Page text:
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Dandruff 

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Overview of Dandruff

Dandruff is a common scalp disorder affecting almost half of the post pubertal population of any ethnicity and seen in both men as well as women.1

The condition is generally characterized by the presence of flakes on the scalp and in the hair, associated with scalp pruritis (itching).

The symptoms may vary and the severity can range from mild to severe scaling. In some individuals, recurrent and chronic dandruff represents a difficult-to-treat condition which may subsequently lead to an excessive hair shedding and diffuse alopecia.2



Causes of Dandruff

Dandruff is frequently associated with seborrhea and seborrhea is the precursor of seborrheic dermatitis. Seborrheic dermatitis is a more severe condition than dandruff characterized by the presence of erythema and flaking of the skin in the affected areas.3

The lesions are mainly located in areas containing more number of sebaceous glands such as the scalp, face and certain areas of the trunk.

Dandruff is a consequent of at least three etiologic factors:

  • The yeast,
  • Pityrosporum ovale (Malassezia fungi),
  • Increased sebaceous secretions and individual sensitivity.

Pityrosporum ovale feed on the dermal lipids and proteins and aids the lipase activity, which in turn releases proinflammatory free fatty acids causing dermal inflammation and tissue damage. Of the three etiologic factors implicated in dandruff, Malassezia are the easiest to control.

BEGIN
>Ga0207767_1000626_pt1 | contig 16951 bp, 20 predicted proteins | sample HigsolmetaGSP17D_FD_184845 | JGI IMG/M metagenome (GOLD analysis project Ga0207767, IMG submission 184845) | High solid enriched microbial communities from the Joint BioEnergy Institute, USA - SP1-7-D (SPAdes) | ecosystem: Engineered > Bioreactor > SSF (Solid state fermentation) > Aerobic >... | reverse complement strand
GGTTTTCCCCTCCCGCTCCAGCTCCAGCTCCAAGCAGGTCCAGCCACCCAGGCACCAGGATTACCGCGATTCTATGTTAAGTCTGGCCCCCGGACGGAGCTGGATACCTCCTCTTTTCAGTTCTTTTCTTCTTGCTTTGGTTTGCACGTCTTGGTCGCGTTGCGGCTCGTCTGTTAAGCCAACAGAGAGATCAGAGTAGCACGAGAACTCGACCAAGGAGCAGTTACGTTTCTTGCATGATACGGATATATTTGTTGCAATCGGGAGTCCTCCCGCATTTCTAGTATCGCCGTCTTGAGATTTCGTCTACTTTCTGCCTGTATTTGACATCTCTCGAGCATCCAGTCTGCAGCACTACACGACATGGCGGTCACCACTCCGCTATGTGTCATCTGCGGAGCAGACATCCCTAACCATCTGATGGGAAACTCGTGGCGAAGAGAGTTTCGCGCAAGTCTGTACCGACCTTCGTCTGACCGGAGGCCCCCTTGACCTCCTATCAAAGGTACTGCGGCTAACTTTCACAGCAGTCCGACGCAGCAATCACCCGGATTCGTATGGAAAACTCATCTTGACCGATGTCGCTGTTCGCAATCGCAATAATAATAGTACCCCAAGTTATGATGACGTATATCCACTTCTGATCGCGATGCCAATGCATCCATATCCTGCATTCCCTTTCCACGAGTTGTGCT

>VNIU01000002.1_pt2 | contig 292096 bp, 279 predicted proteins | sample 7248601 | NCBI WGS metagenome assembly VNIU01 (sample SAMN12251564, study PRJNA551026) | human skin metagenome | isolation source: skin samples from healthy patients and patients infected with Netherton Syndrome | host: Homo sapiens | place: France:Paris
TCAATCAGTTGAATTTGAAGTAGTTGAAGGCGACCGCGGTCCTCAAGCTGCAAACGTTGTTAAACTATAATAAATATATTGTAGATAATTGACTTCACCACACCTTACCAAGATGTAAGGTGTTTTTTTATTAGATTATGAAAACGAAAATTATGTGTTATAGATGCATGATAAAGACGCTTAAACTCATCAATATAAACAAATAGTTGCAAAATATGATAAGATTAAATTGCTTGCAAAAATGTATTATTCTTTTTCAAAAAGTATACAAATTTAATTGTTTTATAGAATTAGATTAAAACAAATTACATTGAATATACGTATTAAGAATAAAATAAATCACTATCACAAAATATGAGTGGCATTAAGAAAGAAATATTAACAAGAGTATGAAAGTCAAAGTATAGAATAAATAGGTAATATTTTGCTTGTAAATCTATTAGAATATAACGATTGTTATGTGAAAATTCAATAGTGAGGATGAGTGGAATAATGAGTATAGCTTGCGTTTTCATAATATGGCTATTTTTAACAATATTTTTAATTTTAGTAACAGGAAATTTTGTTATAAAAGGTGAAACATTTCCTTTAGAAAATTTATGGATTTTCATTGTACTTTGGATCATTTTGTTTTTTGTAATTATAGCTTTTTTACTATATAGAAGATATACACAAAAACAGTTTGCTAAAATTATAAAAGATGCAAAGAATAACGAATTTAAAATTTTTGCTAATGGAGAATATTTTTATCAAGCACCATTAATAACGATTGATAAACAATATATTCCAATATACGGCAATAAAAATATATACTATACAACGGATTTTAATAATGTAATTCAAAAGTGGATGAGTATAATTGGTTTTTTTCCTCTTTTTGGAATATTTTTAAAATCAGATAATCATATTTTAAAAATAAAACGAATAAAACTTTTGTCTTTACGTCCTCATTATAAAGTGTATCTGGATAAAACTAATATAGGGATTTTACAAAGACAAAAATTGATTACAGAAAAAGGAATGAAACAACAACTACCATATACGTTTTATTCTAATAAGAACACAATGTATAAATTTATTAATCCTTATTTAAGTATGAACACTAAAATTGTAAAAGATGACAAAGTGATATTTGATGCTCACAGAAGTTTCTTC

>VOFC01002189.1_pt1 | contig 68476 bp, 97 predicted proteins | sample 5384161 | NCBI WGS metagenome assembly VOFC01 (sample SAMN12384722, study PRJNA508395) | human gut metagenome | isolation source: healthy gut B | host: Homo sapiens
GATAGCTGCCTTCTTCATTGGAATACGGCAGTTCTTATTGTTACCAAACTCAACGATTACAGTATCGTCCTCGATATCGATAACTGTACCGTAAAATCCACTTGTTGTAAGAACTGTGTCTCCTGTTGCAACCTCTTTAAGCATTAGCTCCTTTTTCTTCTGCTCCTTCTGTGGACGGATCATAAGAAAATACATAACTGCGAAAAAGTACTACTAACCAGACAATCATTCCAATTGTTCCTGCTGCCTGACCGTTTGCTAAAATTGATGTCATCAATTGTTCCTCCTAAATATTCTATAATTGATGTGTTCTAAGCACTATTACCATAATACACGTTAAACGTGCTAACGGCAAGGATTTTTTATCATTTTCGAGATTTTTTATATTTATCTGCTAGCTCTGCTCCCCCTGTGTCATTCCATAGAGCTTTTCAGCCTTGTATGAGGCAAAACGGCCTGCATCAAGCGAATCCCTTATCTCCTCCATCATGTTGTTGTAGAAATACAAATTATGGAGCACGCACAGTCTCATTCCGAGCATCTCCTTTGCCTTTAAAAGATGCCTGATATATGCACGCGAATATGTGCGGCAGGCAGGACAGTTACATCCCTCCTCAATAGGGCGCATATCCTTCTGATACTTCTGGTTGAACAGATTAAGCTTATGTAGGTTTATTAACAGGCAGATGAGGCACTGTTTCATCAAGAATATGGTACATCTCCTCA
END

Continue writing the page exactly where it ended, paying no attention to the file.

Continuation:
The exact cause for the overgrowth of these organisms is not known.

The disorder is commonly aggravated by

  • Changes in humidity,
  • Seasonal changes (severe during winter and mildest during summer as ultraviolet rays from sunlight counter acts P. Ovale),
  • Hormonal fluctuations,
  • Emotional stress,
  • Suppressed immune system,
  • Poor diet
  • Infrequent shampooing.4 

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Management of Dandruff

Dandruff is a natural process, which cannot be eliminated and can only be managed and controlled. In general, mild scaling can often be managed by daily cleansing with a gentle shampoo. When regular shampoos fail, over-the-counter dandruff shampoos may be helpful.

Currently available treatment options for the management of dandruff include

  • Therapeutic use of zinc pyrithione
  • Salicylic acid
  • Imidazole derivatives
  • Glycolic acid
  • Sulphur
  • Tar derivatives
Present anti-dandruff agents primarily have an antimicrobial mode of action and inhibit growth of P. Ovale. It’s been shown that shampoos containing a proven antifungal compound were the most effective in controlling the yeast causative of dandruff.5  
 

Recent developments in shampoo technology have led to increased efficacy of anti-dandruff agents which allows shorter contact time and reduces irritation effectively.6
 

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Written by: Healthplus24 team
Date last updated: October 18, 2012